About Defining Valid Java Identifiers

Identifiers, in Java, can be written using Unicode characters. The Java Language Specification states that the identifier can be composed by an Unicode unlimited-length sequence of Java letters and Java digits, the first of which must be a Java letter. This sequence, evidently, cannot be a Java keyword, a boolean literal (true or false), or the null literal.

Thus, a Java identifier is composed by two pieces:

[Java letter] + [Sequence of Java digits or Java letters]

What are, then, Java digits and Java letters?

According to the JLS, a Java letter is any character for which the method Character.isJavaIdentifierStart(int) returns true. And a "Java-letter-or-digit" is any character for which the method Character.isJavaIdentifierPart(int) returns true.

Using this methods we can easily determine which characters are valid to be a Java letter or Java digit in the whole Unicode set of characters.

For instance, the following listing goes over the whole Basic Multilingual Plane looking for characters of the Basic Latin Unicode block that are valid Java letters.


for(char c=0; c < Character.MAX_VALUE; c++) {
if (Character.isJavaIdentifierStart(c)) {
if(Character.UnicodeBlock.of(c).equals(Character.UnicodeBlock.BASIC_LATIN)) {
System.out.print(c+" ");
}
}
}

This would yield the following output:

$ A B C D E F G H I J K L M N O P Q R S T U V W X Y Z _ a b c d e f g h i j k l m n o p q r s t u v w x y z

As you can see, if we are writing identifiers using only basic latinc characters, then only this characters [A-Z], [a-z] the _ (underscore) and the $ (dollar symbol) are valid Java letters.

Therefore, the following are invalid identifiers:

48chevy .name -ouput

Whereas these are valid identifiers:

$money _name chevy

The following listing goes over the Basic Multilingual Plane looking for characters in the basic latin Unicode block that are valid a "Java-digit-or-letter" :


for(char c=0; c < Character.MAX_VALUE; c++) {
if(Character.isJavaIdentifierPart(c)) {
if(Character.UnicodeBlock.of(c).equals(Character.UnicodeBlock.BASIC_LATIN))       {
System.out.print(c+" ");
}
}
}

This code yields the following output:

$ 0 1 2 3 4 5 6 7 8 9 A B C D E F G H I J K L M N O P Q R S T U V W X Y Z _ a b c d e f g h i j k l m n o p q r s t u v w x y z

As you can see, in this case, numbers are a valid part of an identifier, provided that they are not the first character.

These are valid identifiers:

$chevy248 _n646 no$money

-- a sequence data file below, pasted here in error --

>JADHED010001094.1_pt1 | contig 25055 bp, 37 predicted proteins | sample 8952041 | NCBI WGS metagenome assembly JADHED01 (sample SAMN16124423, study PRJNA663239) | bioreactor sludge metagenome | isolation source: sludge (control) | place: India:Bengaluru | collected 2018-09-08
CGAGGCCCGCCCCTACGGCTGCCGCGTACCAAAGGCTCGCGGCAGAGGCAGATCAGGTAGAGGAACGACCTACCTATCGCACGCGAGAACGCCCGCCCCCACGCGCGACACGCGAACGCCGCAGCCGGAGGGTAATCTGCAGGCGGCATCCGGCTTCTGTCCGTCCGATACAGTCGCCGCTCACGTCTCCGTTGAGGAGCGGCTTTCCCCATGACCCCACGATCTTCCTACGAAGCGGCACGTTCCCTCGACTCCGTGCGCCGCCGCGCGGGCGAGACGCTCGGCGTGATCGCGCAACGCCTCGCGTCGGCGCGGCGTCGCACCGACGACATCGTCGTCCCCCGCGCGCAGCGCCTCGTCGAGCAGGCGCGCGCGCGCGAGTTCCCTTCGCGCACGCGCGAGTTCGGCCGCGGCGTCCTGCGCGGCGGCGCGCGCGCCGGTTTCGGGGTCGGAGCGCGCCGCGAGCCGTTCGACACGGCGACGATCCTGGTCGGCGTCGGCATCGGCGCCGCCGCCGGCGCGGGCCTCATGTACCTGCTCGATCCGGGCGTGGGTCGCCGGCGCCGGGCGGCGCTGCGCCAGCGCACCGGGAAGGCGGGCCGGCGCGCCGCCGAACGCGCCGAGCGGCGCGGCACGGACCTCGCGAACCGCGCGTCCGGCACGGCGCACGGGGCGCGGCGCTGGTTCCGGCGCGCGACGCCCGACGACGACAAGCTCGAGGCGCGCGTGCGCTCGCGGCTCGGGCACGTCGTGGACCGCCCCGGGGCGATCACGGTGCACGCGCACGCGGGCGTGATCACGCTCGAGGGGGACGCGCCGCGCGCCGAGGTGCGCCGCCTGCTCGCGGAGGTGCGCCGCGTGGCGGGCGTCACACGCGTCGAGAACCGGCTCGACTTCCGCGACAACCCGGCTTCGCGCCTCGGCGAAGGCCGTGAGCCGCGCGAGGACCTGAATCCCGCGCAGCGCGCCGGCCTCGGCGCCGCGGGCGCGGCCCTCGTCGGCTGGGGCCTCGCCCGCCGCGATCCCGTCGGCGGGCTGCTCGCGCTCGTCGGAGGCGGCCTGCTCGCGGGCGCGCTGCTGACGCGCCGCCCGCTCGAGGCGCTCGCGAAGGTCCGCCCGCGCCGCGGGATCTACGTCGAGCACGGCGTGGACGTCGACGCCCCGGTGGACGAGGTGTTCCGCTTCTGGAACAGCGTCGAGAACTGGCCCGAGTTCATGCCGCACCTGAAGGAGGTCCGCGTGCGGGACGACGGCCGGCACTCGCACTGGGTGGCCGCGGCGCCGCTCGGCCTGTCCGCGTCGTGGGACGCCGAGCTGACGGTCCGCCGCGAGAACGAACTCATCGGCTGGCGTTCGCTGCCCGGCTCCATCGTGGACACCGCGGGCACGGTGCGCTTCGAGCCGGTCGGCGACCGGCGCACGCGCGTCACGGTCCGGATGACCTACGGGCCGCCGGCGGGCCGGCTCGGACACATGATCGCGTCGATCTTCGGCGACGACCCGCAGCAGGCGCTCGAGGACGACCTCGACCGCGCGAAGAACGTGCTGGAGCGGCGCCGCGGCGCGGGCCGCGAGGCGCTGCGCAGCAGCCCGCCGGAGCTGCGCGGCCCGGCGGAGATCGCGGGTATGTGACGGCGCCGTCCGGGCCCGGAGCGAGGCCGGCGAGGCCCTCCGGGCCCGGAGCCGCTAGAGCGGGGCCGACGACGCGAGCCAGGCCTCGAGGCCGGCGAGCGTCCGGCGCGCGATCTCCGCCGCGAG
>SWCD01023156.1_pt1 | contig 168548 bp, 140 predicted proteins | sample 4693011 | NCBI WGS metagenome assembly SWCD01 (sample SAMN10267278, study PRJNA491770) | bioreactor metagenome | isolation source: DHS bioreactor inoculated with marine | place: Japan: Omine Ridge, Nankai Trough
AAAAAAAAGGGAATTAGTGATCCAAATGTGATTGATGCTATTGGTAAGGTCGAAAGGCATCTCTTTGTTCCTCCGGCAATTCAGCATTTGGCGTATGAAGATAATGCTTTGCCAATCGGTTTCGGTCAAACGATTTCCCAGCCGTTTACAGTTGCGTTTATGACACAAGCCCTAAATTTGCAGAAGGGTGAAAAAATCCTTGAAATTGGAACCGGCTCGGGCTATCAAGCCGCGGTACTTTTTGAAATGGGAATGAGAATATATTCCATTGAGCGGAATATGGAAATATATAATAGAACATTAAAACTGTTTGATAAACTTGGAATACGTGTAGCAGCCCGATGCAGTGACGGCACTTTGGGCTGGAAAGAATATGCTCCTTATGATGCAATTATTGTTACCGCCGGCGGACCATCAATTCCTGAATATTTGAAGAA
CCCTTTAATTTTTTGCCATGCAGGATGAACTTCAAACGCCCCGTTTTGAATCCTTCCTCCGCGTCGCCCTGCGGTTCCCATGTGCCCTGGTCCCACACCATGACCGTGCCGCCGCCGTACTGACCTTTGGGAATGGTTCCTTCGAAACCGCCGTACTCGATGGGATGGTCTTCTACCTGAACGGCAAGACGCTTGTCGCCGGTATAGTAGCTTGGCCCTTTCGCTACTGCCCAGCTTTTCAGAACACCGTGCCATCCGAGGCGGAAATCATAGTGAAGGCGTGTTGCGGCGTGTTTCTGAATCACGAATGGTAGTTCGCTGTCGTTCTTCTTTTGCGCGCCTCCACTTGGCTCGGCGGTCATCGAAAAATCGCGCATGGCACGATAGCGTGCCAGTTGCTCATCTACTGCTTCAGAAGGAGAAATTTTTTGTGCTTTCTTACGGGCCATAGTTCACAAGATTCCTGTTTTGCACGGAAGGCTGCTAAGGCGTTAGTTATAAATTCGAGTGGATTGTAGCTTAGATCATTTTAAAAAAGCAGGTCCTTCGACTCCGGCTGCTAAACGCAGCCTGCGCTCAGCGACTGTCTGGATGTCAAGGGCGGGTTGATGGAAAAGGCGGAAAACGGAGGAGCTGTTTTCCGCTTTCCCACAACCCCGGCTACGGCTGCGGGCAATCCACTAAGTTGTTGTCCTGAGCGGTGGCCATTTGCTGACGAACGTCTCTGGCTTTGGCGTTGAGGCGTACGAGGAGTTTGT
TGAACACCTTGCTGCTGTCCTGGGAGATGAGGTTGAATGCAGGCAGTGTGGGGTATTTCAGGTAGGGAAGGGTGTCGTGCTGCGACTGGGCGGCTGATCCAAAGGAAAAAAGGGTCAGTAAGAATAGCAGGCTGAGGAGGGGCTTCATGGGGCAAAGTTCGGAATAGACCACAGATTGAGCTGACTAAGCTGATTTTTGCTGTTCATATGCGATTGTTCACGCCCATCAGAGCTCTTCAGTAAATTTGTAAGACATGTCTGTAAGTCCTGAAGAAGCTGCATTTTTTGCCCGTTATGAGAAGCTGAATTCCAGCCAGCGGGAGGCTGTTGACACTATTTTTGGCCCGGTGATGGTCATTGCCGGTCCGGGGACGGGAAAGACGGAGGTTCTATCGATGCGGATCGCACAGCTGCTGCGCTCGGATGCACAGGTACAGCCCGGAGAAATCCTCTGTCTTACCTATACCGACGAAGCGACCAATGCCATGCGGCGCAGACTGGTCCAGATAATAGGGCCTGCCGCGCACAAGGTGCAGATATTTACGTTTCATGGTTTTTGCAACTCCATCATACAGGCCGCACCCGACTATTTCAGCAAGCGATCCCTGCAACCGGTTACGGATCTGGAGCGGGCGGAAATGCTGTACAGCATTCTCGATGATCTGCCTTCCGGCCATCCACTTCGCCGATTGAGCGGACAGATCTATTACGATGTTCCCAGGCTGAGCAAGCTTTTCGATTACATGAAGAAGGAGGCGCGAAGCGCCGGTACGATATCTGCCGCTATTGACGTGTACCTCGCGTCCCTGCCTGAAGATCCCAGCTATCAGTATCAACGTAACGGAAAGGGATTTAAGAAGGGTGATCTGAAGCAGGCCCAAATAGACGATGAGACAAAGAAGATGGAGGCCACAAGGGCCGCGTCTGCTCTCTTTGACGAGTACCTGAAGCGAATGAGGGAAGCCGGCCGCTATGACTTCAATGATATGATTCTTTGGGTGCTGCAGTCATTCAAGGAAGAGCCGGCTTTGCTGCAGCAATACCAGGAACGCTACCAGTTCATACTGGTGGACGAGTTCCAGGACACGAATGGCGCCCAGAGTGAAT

Evidently, since identifiers can be written in Unicode, you could take this validations further if you would like to write identifiers in another languages, using different character sets.

For instance, the following listing shows how to determine if a character is valid "Java-digit-or-letter" in the extended Latin Unicode block:


for(char c=0; c < Character.MAX_VALUE; c++) {
if(Character.isJavaIdentifierPart(c)) {
if(Character.UnicodeBlock.of(c).equals(Character.UnicodeBlock.LATIN_EXTENDED_A))    {
System.out.print(c+" ");
}
}
}

This would yield the following output:

Ā ā Ă ă Ą ą Ć ć Ĉ ĉ Ċ ċ Č č Ď ď Đ đ Ē ē Ĕ ĕ Ė ė Ę ę Ě ě Ĝ ĝ Ğ ğ Ġ ġ Ģ ģ Ĥ ĥ Ħ ħ Ĩ ĩ Ī ī Ĭ ĭ Į į İ ı IJ ij Ĵ ĵ Ķ ķ ĸ Ĺ ĺ Ļ ļ Ľ ľ Ŀ ŀ Ł ł Ń ń Ņ ņ Ň ň ʼn Ŋ ŋ Ō ō Ŏ ŏ Ő ő Œ œ Ŕ ŕ Ŗ ŗ Ř ř Ś ś Ŝ ŝ Ş ş Š š Ţ ţ Ť ť Ŧ ŧ Ũ ũ Ū ū Ŭ ŭ Ů ů Ű ű Ų ų Ŵ ŵ Ŷ ŷ Ÿ Ź ź Ż ż Ž ž ſ

The following listing shows what Greek characters are valid as Java letters:


for(char c=0; c < Character.MAX_VALUE; c++) {
if (Character.isJavaIdentifierStart(c)) {
if(Character.UnicodeBlock.of(c).equals(Character.UnicodeBlock.GREEK))    {
System.out.print(c+" ");
}
}
}

And this yields an output like this:

Ά Έ Ή Ί Ό Ύ Ώ ΐ Α Β Γ Δ Ε Ζ Η Θ Ι Κ Λ Μ Ν Ξ Ο Π Ρ Σ Τ Υ Φ Χ Ψ Ω Ϊ Ϋ ά έ ή ί ΰ α β γ δ ε ζ η θ ι κ λ μ ν ξ ο π ρ ς σ τ υ φ χ ψ ω ϊ ϋ ό ύ ώ

The following listing shows how to determine which currency symbols are valid Java letters:


for(char c=0; c < Character.MAX_VALUE; c++) {
if (Character.isJavaIdentifierStart(c)) {
if(Character.UnicodeBlock.of(c).equals(Character.UnicodeBlock.CURRENCY_SYMBOLS))       {
System.out.print(c+" ");
}
}
}

This yields somewhat like this:

₣ ₤ ₧ ₩ ₪ ₫ €

Meaning that the following are valid identifiers:

₤pound ₧pesetas €euro

This implies that we could write Java identifiers in practically any language. For instance:

String αρετη = "";
int español = 0;

Well, I hope you find this useful. I will try to delve into another interesting articles in the future, covering many of the subjects related to the SCJP.